Bevens had never faced him before. He’d been told that the book on Lavagetto was that he struggled with fastballs away. Lavagetto disagreed, later saying “Fast and tight was the way to handle me.” This proved to be bad news for Bevens, the Yankees, and fans of no-hitters.
Bevens threw the first pitch low and away for a strike, as planned. Lavagetto was waiting for the next one, which Bevens threw in the same place. He hit a ringing line drive over right fielder Tommy Henrich, slamming it off the wall. Both runners were moving as soon as the ball was hit, and Miksis came around all the way from first with the winning run.
As you might expect, Bevens was crushed. He trudged slowly to the Yankees clubhouse, a photographer catching a shot of him, soaked in sweat, dejection written all over him.
His 10 walks remains a record for a World Series game. In addition to himself, Passeau, and Reulbach, three other pitchers have since pitched at least eight innings in a World Series game while surrendering one hit or less. Bevens is the only one of the six who lost the game.
The day after the game, Bevens said he “felt like a guy who had dropped ten stories in an elevator. My heart and my brains and everything was right down by my spikes.”
On top of that, his arm felt dead. His wife, Mildred, to whom he would ultimately be married for 55 years, stayed up all night before Game 7, kneading and massaging his arm muscles, hoping to get it in shape if he was needed in the Series’ final game.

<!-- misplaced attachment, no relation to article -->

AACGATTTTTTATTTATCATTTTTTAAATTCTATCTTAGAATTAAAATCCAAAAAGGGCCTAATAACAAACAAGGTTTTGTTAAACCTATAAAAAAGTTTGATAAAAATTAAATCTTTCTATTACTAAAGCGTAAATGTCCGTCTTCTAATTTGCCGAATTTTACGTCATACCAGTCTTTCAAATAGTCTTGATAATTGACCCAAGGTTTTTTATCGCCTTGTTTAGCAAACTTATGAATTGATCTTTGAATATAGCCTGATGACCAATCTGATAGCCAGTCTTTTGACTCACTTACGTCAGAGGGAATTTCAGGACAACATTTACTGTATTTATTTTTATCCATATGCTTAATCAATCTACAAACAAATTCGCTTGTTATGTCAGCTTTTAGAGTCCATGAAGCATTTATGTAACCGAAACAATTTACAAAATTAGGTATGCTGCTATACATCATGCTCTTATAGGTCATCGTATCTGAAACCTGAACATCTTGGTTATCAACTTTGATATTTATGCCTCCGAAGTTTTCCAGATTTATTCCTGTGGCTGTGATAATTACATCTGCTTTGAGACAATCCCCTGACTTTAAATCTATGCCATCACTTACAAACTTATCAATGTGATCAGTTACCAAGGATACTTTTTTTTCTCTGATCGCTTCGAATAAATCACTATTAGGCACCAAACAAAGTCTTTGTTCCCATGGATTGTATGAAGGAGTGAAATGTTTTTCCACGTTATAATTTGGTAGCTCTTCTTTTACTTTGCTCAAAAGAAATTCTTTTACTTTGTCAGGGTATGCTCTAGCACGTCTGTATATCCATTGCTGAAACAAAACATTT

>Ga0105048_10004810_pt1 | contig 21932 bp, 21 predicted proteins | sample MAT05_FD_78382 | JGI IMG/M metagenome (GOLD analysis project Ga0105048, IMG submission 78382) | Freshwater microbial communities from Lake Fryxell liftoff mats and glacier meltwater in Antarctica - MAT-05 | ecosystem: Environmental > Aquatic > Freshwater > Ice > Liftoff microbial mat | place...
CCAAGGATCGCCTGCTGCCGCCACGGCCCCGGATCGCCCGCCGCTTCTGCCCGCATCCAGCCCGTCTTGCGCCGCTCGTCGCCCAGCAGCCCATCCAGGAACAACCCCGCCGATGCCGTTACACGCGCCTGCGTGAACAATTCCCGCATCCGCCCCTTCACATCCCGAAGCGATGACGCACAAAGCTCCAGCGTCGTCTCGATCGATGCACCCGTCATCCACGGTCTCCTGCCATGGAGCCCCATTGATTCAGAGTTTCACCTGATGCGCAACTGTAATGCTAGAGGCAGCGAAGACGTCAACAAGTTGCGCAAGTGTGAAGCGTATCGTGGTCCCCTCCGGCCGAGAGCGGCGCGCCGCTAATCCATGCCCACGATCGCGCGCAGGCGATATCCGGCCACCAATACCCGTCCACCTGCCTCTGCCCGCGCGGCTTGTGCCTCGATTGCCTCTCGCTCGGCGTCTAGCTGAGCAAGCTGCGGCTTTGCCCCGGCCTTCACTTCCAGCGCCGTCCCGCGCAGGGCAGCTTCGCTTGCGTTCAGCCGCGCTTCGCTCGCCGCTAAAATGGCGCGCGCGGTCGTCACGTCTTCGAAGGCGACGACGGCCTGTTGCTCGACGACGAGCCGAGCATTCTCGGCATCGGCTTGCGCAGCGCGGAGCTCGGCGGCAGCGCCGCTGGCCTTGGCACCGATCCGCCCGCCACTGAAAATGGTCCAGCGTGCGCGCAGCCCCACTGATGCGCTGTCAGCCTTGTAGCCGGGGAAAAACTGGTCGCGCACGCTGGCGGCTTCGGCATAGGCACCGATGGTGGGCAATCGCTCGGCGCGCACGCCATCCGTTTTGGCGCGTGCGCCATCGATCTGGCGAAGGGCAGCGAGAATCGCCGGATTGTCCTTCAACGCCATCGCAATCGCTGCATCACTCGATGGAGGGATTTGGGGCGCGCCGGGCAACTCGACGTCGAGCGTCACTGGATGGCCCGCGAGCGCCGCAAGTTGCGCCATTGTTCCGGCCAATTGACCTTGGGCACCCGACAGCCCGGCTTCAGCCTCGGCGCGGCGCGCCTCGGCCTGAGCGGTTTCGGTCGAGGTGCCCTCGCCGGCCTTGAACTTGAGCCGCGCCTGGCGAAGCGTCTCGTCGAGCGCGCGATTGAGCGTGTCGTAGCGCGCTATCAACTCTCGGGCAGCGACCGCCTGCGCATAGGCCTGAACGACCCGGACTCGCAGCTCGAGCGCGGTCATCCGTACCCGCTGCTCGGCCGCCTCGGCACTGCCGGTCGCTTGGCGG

He was. Brooklyn jumped on Yankee starter Spec Shea immediately. He worked around a leadoff single by Stanky and a walk in the first inning, but couldn’t escape the second. A triple by Hermanski, RBI single by Edwards, and another single by Furillo chased Shea to the showers, and Harris called on Bevens and his aching right arm to stop the bleeding.
He did exactly that. Jorgensen managed a ground-rule double to score Furillo, by Bevens then retired Gregg and Stanky to close out the inning. After the Yankees got on run back in the bottom of the inning, Bevens retired the top of the Dodgers’ order in the third, and then pitched a scoreless fourth as well.
The Yankees scored two in the bottom of the fourth to take a 3-2 lead they would never relinquish. By today’s scoring, Bevens would have earned the victory, but since he was pulled for a pinch-hitter before the lead run was scored, the win went to Joe Page, who pitched the remainder of the game. Regardless, Bevens had kept the Yankees in the game, setting them up for the title.
It was the last major league game he ever pitched. His arm simply would not recover. He missed the entire 1948 season, and was sold to the White Sox. They returned him to the Yankees when he still proved to be injured, and was released at the end of Spring Training in 1949. Bevens managed to pitch again in the minor leagues, and when he was 34 he even won 20 games for the Class B Salem (OR) Senators in 1951, but his career was essentially over.
In four major league seasons, he had a record of 40-36, and had that World Series ring as a memento. After he passed away in 1991, his performance in Game 4 was always mentioned. And though he lived a happy life with Mildred and his sons after baseball, it’s a bit sad that he was remembered as the guy who sacrificed his arm for a shot at being the first pitcher to throw a no-hitter in the World Series, instead of being the first pitcher to actually do it.